• Was Amelia happier when she met her neighbours? Use the words and illustrations to explain how you know she was happier.
  • Were Amelia’s neighbours happier to know Amelia?
  • Construct a timeline of events, or a story map to record the sequence of the story.
  • Create a picture or collage of Sampson Street and include all the people who live there and their houses or their flat. Write some words to describe each person.
  • My Street! Do you know the people in your street? Draw your house, and your garden if you have one. Next draw your neighbour’s house and all the houses in your street. Can you label the houses with your neighbour’s names?


  • Look closely at the illustrations of Amelia Ellicot’s lovely garden. Do you recognize any of the plants? Do you have some of the same flowers, trees, vegetables and shrubs in your own garden, or a neighbours garden? As a class write a list of all the plants you can see in the garden.
  • Create a collage of Amelia’s garden. Look closely at the illustrations to decide what plants to include in your collage. Use your class list of garden plant words and label the plants in your collaged garden.
  • With a partner, investigate further one of the plants that you have identified in Amelia’s garden, or plants in your home or school garden.  Use a book from the library about plants, an encyclopaedia or the internet.
  • Plant and care for some flowers or vegetables. Grow some from seed, grow some from cuttings from neighbours (sharing plants) and some from seedlings from the nursery. There are so many ways to grow a garden!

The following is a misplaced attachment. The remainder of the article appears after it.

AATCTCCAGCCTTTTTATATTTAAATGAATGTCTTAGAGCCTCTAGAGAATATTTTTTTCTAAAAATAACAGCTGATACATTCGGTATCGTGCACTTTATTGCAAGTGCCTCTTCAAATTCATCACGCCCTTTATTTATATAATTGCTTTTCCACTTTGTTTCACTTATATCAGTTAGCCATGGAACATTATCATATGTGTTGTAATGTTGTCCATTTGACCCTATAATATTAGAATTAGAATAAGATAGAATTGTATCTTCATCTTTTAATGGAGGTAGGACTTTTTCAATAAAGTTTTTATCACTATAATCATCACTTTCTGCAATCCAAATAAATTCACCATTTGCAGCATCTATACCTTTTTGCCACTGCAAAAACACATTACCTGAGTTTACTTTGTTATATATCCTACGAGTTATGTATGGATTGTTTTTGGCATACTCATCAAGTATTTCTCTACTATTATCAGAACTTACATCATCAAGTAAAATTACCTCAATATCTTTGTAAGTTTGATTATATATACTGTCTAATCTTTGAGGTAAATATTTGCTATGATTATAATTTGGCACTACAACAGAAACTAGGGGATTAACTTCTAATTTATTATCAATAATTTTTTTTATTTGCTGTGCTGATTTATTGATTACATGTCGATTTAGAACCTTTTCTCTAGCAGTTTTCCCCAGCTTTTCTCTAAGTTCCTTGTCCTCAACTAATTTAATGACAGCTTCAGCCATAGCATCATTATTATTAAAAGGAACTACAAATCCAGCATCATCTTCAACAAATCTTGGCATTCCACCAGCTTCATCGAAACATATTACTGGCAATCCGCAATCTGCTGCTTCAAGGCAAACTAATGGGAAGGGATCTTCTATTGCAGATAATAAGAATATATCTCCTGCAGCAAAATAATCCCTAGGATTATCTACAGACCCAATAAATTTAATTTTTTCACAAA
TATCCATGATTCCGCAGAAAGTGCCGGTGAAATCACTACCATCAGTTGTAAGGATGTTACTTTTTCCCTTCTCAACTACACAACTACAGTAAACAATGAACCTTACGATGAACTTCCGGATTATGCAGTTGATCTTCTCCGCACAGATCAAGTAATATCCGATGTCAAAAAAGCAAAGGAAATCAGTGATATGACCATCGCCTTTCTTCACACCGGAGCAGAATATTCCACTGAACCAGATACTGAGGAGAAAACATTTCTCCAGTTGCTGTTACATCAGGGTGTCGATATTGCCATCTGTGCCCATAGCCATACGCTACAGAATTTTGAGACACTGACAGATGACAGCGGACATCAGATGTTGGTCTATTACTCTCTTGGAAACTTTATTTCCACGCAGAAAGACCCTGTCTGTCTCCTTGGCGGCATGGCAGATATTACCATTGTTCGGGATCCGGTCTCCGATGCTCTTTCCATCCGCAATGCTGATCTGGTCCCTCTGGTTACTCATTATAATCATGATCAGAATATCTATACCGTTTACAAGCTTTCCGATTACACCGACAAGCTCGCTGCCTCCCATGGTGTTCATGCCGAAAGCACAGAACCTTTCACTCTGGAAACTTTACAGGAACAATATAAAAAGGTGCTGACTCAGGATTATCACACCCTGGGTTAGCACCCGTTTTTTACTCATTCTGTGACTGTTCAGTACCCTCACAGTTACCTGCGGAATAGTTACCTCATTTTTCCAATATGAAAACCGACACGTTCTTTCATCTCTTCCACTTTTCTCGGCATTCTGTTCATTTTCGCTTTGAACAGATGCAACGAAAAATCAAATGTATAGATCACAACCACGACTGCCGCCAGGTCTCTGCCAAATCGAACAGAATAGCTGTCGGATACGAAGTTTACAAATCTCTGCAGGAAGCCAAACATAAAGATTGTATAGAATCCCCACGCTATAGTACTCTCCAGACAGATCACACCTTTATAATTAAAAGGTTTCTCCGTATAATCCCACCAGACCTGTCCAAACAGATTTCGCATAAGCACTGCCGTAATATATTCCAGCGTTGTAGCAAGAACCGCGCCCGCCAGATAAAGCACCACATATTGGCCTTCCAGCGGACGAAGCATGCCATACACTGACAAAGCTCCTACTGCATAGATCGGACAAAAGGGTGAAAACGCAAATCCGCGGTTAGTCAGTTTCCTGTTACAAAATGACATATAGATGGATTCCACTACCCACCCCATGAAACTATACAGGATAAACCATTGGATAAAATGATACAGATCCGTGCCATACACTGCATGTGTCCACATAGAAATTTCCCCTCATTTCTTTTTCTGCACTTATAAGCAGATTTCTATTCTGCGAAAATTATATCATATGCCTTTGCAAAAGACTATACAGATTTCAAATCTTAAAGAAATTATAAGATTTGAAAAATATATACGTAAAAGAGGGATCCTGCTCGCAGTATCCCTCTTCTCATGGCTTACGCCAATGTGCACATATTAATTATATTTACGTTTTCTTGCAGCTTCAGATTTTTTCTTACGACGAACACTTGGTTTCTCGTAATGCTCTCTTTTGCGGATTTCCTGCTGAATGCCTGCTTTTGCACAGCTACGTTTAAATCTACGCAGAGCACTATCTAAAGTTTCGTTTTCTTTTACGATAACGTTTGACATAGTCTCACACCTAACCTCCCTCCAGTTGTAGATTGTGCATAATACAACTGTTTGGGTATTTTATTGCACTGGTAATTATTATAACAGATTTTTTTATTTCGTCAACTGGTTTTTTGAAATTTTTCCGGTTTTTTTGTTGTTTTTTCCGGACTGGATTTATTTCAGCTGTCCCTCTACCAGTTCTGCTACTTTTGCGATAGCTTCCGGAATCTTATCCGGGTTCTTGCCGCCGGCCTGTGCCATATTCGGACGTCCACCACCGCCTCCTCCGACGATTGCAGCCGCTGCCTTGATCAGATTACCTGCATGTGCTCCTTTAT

• Investigate the types of chickens that Amelia owned using a book from your library.


Megan Daley Bio

Looking for more great book reviews and recommendations? I’m Megan Daley and you can find out more about me here.

My book recommendations (for babies to young adults) is here and you can peruse ALL of my reviews (searchable by age, genre and theme) here.

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  1. Kay on May 3, 2013 at 9:39 am

    Thank you for this engaging post Megan and the wonderful follow up activities. I just love the quote from Pudstar, aren’t kids precious!

  2. Margaret Hamilton on May 3, 2013 at 2:12 pm

    This was a wonderful book to work on and publish under the Margaret Hamilton Books imprint. I have a couple of Stephen Michael King’s original illustrations plus quite a few working drawings, which I would be happy to show anyone interested who visits me at Pinerolo.

  3. Rhonda Taylor on Sep 10, 2015 at 10:00 am

    Megan – what a fantastic blog – I could spend all day reading your reviews. Your tips and comments are so spot on. I would love to attend any more library sessions you are doing. Wow is all I can say !!!

    • Megan Daley on Sep 10, 2015 at 7:52 pm

      Oh that’s lovely feedback! You’ve made my day! And I put your details in our school newsletter – love your work!